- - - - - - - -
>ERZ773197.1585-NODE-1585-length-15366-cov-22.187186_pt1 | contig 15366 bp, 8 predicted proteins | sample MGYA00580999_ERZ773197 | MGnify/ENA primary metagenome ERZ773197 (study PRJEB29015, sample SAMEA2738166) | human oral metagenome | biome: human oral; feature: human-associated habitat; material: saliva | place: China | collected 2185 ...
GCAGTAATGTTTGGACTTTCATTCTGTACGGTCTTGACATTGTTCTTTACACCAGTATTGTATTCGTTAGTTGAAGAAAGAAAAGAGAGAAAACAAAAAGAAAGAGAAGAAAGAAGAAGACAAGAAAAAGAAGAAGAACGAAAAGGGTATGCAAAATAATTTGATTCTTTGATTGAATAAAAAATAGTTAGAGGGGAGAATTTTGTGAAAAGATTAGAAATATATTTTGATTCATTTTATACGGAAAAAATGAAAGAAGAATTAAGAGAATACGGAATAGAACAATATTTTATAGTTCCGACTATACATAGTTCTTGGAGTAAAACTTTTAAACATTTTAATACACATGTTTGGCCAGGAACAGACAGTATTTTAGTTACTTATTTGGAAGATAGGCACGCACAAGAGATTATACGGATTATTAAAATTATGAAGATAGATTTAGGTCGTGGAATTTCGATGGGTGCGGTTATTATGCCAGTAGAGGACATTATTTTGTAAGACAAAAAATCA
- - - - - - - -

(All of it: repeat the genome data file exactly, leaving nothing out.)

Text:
>ERZ773197.1585-NODE-1585-length-15366-cov-22.187186_pt1 | contig 15366 bp, 8 predicted proteins | sample MGYA00580999_ERZ773197 | MGnify/ENA primary metagenome ERZ773197 (study PRJEB29015, sample SAMEA2738166) | human oral metagenome | biome: human oral; feature: human-associated habitat; material: saliva | place: China | collected 2185 ...
GCAGTAATGTTTGGACTTTCATTCTGTACGGTCTTGACATTGTTCTTTACACCAGTATTGTATTCGTTAGTTGAAGAAAGAAAAGAGAGAAAACAAAAAGAAAGAGAAGAAAGAAGAAGACAAGAAAAAGAAGAAGAACGAAAAGGGTATGCAAAATAATTTGATTCTTTGATTGAATAAAAAATAGTTAGAGGGGAGAATTTTGTGAAAAGATTAGAAATATATTTTGATTCATTTTATACGGAAAAAATGAAAGAAGAATTAAGAGAATACGGAATAGAACAATATTTTATAGTTCCGACTATACATAGTTCTTGGAGTAAAACTTTTAAACATTTTAATACACATGTTTGGCCAGGAACAGACAGTATTTTAGTTACTTATTTGGAAGATAGGCACGCACAAGAGATTATACGGATTATTAAAATTATGAAGATAGATTTAGGTCGTGGAATTTCGATGGGTGCGGTTATTATGCCAGTAGAGGACATTATTTTGTAAGACAAAAAATCA